The Gender Equality Bill that the Law Ministry is preparing to present to the Parliament also must include LGBTIs. How can the Gender Equality Bill be called the Gender Equality Bill and not talk about third genders or transgender? I seriously recognize that we need to work within this existing system, and people within the Law Ministry in Nepal, a great deal.

History will judge us on our efforts to establish equality for all, but it will also judge those from the governments who are in power and who can pass the policies, how fair and just they have been introducing new laws and constitution. Future generations will judge them even more.

When we sat in front of the [?] which you saw in the picture, the government hub of Nepal, and got arrested, it's easy to forget there was considerable disquiet from media and civil society that government was doing injustices to us, the gays, lesbians and transgenders, not even issuing citizenship ID to the legal citizens of Nepal. Media and civil society and the international community also contributed prominently to highlight the discrimination we had been facing and forced the government to take a step back. And we were released and the Prime Minister promised that he will issue the citizenship ID, the legal ID, as soon as possible. We are waiting for that day.

As many of you may know, during our early years the third gender, Jaya, had her throat slit after being raped, and 39 Blue Diamond Society members were arrested in 2004, and there were many more such incidents. We had a tremendously difficult time, but we stood strong and stood unshaken and established ourselves much stronger, and forced the government to recognize us, showed the government that we were not here to vanish in the dark. We are telling them that until we have justice and equality we will not remain quiet, and we will not leave you quietly.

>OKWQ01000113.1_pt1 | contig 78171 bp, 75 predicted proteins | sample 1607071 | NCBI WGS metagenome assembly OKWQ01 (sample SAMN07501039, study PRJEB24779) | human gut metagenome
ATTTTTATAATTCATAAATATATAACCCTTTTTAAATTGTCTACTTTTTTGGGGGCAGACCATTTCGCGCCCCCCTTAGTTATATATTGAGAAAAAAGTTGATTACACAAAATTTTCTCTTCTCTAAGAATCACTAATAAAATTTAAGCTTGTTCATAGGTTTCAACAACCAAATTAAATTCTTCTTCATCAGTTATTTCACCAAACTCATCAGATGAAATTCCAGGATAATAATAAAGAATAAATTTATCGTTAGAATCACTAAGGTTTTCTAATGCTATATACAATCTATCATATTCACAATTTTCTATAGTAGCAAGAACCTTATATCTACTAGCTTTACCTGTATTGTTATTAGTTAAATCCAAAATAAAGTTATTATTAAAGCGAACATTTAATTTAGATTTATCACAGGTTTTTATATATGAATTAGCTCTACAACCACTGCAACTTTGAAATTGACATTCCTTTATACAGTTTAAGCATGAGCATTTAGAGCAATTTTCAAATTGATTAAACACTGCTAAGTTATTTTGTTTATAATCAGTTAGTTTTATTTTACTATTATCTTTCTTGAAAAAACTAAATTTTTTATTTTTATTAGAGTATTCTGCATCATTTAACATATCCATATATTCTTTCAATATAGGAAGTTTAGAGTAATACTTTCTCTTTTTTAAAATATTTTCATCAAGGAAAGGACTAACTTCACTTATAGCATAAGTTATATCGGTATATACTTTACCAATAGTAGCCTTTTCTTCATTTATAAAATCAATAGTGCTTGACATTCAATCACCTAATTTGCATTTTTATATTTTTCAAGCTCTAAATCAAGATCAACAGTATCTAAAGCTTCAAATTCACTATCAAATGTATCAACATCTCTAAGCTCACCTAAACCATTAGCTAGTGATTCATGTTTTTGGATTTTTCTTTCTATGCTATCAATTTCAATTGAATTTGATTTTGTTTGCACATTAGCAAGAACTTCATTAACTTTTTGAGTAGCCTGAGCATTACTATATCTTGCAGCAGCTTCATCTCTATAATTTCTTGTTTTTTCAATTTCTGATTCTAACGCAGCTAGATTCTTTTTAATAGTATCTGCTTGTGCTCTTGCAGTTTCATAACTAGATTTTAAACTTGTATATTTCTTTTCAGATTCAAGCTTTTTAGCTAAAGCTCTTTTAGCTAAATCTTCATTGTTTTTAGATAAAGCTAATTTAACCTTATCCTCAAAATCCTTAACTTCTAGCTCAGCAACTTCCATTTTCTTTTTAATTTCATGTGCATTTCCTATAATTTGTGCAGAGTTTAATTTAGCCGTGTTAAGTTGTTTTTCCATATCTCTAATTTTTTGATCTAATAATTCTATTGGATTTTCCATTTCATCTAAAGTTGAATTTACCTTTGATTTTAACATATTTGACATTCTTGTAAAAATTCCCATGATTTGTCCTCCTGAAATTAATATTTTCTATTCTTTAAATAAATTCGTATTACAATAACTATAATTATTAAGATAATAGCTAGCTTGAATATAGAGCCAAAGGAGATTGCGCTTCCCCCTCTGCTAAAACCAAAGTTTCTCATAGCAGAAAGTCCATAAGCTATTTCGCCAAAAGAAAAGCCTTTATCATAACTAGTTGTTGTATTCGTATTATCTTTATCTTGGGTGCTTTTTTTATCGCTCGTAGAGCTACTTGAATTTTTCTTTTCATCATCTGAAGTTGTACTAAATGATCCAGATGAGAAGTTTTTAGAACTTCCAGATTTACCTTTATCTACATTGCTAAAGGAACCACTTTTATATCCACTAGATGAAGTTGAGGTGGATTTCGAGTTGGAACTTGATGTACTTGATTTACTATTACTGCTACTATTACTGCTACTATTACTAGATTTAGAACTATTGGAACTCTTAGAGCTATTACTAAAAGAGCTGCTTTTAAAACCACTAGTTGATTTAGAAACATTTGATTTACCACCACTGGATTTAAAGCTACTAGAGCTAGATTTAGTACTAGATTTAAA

My sense as a traveler around the country and internationally, visiting communities, schools and homes, is that most of the members of these societies, LGBTIs included, want to: move the conversation on, accept us as part of family and society, and believe in the principle of live and let live; to move on from a conversation of past injustices to one about how to address LGBTI underachievement, about how to deliver all-class educational standards to ensure LGBTI have the skills and resources we need to succeed, and how to ensure that LGBTI children and families have good jobs and high aspirations.

The desire to see LGBTI improve their lot in life, to be better equipped to succeed and to no longer be overrepresented in negative statistics associated with education, health and crime lay at the heart of why both the national and local parties choose to work together even though neither party are compelled to do so.

I hope that this conference and the support provided by Outgames is a vehicle for LGBTI activists to think about how dedication and courage can boost efforts, and how you can strengthen your relationship with the wider social sector, especially with your governments.

The second big opportunity I would like to see is that of more regional Outgames within the AsiaPacific region, as the AsiaPacific region is vast in many ways, and most of the world population resides in AsiaPacific. It's important for LGBTI to make the most of Wellington's time in the spotlight, focusing and maximizing the social, economic and political return of the Outgames. I also would like to suggest that the Outgames could serve as a great opportunity for LGBTI business to showcase their products and innovative businesses ideas as well as creating connection with international markets.

Which brings me to the third opportunity, which lies in making the most of Nepal's considerable legal and constitutional advancement to inspire other countries in the region. I think there is a great potential for LGBTI development and livelihoods to stand together to make the most of these opportunities. Networks like Outgames are very important in this regard.

In closing my presentation today let me repeat that I think the future of LGBTIs in AsiaPacific is brighter than ever. Organizations like Outgames are important vehicles for bringing the leaders and thinkers together, and conferences like this are a great way of sparking the ideas, aspirations and movements that will lead the way.

I wish you all the best for the year ahead and look forward to talking with you this afternoon. Thank you very much.

[applause]

Transcript by cyberscrivener.com